Throughout his book Alba shows great sensitivity in the presentation and discussion of the findings. Ethnic activists and some scholars in the academy are heavily invested in the majority-minority narrative and will not welcome the evidence that the narrative is largely an artifact of questionable data classifications. Alba reminds us that America has continually redefined its mainstream, albeit by fits and starts. Northern European Protestants regarded the Irish as a lesser people (even the earlier Germans were suspect). And the great wave of southern and eastern European immigrants at first were widely viewed as well outside the mainstream. (On a personal note, my Italian aunts told me that when they started school in Pennsylvania in the 1920s the locals called them the n-word.) The process of mainstream expansion continues today, although Alba cautions that absent the integrating experience of World War II and the great post-war economic expansion, the re-definition of the mainstream may proceed more slowly than in the past.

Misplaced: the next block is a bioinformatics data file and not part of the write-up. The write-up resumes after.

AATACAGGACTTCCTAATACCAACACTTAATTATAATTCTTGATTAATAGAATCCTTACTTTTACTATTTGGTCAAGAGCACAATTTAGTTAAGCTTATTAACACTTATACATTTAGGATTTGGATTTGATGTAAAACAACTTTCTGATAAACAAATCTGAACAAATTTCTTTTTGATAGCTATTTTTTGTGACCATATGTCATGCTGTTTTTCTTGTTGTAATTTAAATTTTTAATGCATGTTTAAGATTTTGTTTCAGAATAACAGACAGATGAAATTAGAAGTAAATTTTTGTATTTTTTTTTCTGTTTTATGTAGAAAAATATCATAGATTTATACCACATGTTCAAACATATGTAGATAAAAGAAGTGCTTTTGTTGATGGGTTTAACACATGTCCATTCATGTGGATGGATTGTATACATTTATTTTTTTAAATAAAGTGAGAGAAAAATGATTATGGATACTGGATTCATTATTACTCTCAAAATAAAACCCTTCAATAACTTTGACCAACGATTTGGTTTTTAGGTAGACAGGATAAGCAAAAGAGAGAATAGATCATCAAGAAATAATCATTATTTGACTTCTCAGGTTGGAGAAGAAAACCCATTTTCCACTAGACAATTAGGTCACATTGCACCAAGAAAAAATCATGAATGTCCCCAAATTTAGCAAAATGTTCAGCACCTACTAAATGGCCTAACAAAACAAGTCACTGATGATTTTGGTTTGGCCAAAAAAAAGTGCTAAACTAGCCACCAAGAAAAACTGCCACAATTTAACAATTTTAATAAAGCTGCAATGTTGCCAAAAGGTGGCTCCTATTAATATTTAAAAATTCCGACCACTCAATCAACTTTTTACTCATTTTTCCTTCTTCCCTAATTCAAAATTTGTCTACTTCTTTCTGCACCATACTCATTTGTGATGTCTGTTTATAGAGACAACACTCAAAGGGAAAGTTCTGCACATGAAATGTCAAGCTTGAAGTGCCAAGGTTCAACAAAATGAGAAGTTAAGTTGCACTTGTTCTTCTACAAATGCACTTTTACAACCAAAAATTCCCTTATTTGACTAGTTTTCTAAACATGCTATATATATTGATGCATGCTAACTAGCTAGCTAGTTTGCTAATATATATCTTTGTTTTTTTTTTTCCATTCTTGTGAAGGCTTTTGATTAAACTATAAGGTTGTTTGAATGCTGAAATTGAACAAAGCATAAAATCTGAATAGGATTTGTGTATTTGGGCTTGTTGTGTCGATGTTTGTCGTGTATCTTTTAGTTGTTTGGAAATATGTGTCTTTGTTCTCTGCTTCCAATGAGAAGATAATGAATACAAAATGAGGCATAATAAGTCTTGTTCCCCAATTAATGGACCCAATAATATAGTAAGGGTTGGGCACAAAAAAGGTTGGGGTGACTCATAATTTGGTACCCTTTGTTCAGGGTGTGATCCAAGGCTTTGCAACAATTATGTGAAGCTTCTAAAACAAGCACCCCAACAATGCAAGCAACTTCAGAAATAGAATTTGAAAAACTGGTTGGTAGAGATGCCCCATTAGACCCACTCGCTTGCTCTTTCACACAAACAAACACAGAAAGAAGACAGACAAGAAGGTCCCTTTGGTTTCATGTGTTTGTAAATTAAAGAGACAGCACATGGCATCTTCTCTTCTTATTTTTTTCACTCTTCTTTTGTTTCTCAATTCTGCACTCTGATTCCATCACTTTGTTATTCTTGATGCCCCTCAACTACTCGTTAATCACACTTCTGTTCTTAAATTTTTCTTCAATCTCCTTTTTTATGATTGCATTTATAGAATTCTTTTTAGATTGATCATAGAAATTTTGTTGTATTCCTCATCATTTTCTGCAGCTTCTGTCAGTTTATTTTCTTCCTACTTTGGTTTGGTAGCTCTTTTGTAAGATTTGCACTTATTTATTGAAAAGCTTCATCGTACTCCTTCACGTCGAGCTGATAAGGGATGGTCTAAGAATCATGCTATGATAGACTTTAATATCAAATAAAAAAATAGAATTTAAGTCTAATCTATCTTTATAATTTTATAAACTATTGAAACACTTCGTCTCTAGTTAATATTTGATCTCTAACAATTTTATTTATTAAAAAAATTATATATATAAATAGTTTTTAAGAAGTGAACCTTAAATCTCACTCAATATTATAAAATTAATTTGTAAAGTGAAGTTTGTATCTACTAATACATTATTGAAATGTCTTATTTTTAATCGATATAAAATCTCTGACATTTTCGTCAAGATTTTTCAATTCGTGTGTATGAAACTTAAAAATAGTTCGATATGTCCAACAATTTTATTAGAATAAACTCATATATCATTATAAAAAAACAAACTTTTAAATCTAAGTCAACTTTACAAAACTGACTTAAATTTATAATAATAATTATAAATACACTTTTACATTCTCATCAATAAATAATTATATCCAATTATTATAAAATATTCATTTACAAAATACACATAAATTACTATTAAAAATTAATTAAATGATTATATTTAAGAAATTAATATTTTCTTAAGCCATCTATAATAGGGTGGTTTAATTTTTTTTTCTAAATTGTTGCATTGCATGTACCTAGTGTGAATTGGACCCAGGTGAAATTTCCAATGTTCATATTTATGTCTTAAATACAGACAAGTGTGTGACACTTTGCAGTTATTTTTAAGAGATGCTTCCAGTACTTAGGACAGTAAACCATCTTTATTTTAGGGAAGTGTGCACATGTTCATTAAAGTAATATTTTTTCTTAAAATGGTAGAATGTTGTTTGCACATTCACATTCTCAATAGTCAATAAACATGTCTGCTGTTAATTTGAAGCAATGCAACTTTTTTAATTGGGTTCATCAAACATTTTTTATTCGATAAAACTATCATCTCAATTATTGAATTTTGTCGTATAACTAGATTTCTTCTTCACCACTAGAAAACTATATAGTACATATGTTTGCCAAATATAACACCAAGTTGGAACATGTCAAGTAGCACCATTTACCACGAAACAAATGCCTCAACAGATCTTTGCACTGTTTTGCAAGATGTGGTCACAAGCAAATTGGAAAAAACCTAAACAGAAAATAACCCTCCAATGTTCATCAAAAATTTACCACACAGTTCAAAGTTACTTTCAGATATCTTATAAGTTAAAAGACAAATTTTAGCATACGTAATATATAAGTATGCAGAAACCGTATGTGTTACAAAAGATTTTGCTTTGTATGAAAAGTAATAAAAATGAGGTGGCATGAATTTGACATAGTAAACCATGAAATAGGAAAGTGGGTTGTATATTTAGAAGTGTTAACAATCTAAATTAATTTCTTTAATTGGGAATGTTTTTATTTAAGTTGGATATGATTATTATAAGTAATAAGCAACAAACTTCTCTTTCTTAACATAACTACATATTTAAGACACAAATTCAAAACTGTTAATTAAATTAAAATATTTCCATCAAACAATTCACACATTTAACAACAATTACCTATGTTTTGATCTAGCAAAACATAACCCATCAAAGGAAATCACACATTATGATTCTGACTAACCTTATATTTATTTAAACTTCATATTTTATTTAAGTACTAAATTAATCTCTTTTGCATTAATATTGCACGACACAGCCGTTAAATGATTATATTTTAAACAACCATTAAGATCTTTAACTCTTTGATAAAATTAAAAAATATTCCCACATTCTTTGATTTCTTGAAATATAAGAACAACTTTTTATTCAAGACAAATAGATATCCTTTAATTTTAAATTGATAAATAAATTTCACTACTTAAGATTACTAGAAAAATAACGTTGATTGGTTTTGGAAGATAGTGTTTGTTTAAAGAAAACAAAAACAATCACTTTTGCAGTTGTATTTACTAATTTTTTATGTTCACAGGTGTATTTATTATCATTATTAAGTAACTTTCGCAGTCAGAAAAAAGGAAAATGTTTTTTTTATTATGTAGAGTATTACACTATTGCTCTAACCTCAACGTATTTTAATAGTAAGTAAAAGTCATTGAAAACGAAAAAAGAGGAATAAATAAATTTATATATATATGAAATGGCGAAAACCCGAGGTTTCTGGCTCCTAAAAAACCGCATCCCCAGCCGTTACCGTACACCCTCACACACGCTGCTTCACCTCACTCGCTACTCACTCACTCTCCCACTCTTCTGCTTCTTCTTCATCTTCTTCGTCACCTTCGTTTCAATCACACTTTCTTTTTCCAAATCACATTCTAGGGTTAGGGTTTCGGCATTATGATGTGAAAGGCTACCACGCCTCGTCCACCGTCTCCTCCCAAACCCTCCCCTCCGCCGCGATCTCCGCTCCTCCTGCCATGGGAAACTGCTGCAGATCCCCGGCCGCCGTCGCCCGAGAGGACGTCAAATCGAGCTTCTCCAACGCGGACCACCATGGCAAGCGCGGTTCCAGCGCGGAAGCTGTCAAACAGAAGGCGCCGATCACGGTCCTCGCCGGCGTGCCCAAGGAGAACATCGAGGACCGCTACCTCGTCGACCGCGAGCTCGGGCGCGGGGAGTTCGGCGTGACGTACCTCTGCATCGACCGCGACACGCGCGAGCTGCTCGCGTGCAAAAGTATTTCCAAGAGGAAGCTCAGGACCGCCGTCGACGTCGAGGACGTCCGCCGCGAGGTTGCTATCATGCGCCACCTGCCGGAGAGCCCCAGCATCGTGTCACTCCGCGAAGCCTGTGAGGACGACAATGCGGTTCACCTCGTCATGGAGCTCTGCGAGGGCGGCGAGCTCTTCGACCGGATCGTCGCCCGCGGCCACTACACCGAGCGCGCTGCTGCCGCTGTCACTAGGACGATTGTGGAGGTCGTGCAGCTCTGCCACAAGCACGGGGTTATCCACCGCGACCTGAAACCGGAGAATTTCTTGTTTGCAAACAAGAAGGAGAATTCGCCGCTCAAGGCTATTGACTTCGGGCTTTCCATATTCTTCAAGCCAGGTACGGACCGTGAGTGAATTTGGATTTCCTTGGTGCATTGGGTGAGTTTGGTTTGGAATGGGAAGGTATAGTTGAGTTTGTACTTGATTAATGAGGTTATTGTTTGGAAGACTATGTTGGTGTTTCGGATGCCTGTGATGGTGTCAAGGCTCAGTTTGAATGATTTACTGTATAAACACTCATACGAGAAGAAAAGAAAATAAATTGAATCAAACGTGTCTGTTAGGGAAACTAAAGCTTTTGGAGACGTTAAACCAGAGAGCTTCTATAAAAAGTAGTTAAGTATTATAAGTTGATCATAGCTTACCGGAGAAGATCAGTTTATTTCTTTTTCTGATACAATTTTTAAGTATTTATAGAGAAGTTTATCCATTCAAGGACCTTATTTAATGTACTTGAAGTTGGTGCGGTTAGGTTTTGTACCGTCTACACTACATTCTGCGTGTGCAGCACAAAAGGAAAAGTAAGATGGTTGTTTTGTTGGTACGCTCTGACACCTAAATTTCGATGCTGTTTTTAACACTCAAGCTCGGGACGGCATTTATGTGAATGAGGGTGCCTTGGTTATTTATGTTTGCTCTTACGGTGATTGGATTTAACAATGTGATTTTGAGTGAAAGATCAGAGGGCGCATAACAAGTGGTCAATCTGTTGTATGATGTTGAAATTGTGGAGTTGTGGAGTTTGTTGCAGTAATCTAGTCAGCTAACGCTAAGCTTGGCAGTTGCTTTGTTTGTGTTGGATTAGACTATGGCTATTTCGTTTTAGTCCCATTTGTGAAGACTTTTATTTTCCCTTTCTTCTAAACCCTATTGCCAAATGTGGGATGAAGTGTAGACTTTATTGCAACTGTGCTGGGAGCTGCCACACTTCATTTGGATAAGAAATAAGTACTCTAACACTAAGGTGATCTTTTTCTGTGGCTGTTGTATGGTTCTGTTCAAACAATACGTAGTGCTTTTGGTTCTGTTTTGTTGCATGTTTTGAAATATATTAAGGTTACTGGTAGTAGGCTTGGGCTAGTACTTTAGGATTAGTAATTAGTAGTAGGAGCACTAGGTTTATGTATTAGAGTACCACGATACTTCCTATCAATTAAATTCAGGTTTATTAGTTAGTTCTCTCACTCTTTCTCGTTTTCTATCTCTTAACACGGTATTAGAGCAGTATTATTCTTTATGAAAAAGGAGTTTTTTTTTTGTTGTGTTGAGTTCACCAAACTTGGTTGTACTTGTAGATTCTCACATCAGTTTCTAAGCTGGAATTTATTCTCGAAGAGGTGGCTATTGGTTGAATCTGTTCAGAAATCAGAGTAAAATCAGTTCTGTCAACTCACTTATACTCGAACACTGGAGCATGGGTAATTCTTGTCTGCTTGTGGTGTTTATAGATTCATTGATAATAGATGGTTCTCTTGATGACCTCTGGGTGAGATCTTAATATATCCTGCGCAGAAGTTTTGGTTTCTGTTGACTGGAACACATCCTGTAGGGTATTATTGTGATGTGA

Both political parties should recognize the social reality that Alba describes. In embracing the questionable notion of a majority-minority nation, Democrats who advocate identity politics are not placing as good a bet as some of them think, as the 2020 voting by some Latinos and African Americans suggests. Political appeals to various ethnic and racial groupings will be less effective as those groupings become less distinct and their identities become more diffuse. Meanwhile, on the right, appeals to white consciousness (or worse), are likely to become counter-productive as the proportion of whites with multiracial relatives steadily increases.
Morris Fiorina is a senior fellow at the Hoover Institution and political science professor at Stanford University.